Recent developments demonstrate that the UK real estate sector continues to be at risk of financial crime be it fraud, bribery or money laundering. Those operating in the sector should continue to take steps to mitigate the risks of becoming involved in, or the victim of, financial crime.

Bribery and corruption

The UK regulatory authorities, including the Serious Fraud Office ("SFO") and specialist police forces, are actively investigating allegations of bribery and corruption in the real estate sector.

For instance, Merseyside Police have recently arrested five individuals in connection with 'Operation Aloft' which focuses on the award of building and development contracts in Liverpool. The year-long investigation led to the recent arrests of five individuals including the Mayor of Liverpool, Joe Anderson, who was arrested on suspicion of conspiracy to commit bribery and witness intimidation. Mr Anderson has been suspended by the Labour Party while the criminal investigation proceeds and has confirmed that he is stepping aside from his position as Mayor of Liverpool. Other individuals arrested include the former deputy leader of Liverpool City Council, a Liverpool property developer and Liverpool City Council's Director of Regeneration. There has been significant media coverage of the arrests and that is set to continue as the authorities consider whether to bring criminal prosecutions.

Fraud / forgery

Earlier this year the conviction of Derek McCafferty demonstrated the risks of forged documents being used in the real estate sector. In February 2020, Mr McCafferty, a construction consultant, pled guilty to fraud in presenting as genuine a building warrant and completion certificate for a building extension, when he knew that they were false. Mr McCafferty received a six month custodial sentence.

Another case of forgery concerned Andrew Whitehead, the sole director of a letting agency in Southampton who defrauded landlords and tenants of rent and deposits respectively. As part of the fraudulent scheme valued at over £230,000, Mr Whitehead relied on a forged bank statement in order to hold out to industry associations and a tenancy deposit scheme that tenants' money was safeguarded. Mr Whitehead received a two year custodial sentence in December 2019.

Estate Agents – Money Laundering Regulations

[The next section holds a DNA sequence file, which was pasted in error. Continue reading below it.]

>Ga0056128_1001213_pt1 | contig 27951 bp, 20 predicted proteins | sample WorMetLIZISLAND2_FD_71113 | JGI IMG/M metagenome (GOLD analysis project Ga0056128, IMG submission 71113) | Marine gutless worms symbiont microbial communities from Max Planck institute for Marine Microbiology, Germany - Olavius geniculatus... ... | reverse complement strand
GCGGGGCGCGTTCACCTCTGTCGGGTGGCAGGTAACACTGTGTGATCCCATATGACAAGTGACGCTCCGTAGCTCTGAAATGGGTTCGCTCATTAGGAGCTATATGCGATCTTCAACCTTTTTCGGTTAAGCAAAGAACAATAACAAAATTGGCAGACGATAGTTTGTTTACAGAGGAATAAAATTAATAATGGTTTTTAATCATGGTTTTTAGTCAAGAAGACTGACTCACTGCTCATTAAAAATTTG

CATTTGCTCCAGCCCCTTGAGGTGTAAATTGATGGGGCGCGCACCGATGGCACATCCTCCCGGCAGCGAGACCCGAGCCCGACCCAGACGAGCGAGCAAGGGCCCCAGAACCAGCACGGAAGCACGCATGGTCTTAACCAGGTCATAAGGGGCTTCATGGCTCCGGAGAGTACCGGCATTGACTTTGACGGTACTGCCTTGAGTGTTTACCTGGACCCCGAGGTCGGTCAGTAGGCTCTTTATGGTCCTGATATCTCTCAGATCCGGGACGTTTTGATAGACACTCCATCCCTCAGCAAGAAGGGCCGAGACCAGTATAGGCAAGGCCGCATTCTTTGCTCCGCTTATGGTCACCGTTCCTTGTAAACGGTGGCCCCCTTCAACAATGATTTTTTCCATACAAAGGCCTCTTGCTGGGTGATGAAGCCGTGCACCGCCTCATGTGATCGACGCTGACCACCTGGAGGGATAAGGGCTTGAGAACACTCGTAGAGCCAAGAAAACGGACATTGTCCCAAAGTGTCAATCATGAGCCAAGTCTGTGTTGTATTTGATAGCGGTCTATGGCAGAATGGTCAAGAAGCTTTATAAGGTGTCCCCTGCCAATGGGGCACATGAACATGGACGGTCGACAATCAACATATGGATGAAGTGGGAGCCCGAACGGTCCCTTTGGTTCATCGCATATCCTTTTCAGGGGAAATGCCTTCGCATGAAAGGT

In October 2020, the UK Government published its latest update to the Estate agency business guidance for money laundering supervision. Estate agents operate in the regulated sector and are subject to the Money Laundering, Terrorist Financing and Transfer of Funds (Information on the Payer) Regulations 2017. Those Regulations apply to all businesses carrying out any property finder or estate agency services, even where this is not their principal business activity.

Key compliance steps for estate agency businesses include:

  • Registering with HMRC for money laundering supervision.
  • Carrying out an assessment of the risk of the business being used for money laundering and, based on that assessment, identifying appropriate responses for the business to take.
  • Applying a money laundering policy detailing how the business, and who within the business, will respond to the risk of it being used for purposes connected with money laundering.
  • Carrying out customer due diligence for each transaction.

The 2017 Regulations require estate agents to take steps to verify the identity (and, in certain circumstances, the beneficial owners) of both the buyer and seller in any transaction and assess the risk of money laundering associated with each of them.

Impact

The real estate sector continues to face significant risks of financial crime. It is important that organisations in the sector take appropriate steps to mitigate the risk of (1) falling victim to financial crime or (2) failing to comply with their own regulatory obligations. In the current economic climate, the risk of financial crime increases and accordingly now is the time for responsible organisations to protect themselves. The first step in that process is a review of internal compliance systems to stress test them.

If you would like to speak to us about the steps you can take to manage financial crime risks please contact our Corporate Crime & Investigations Team.

Contributors

Ramsay Hall

Legal Director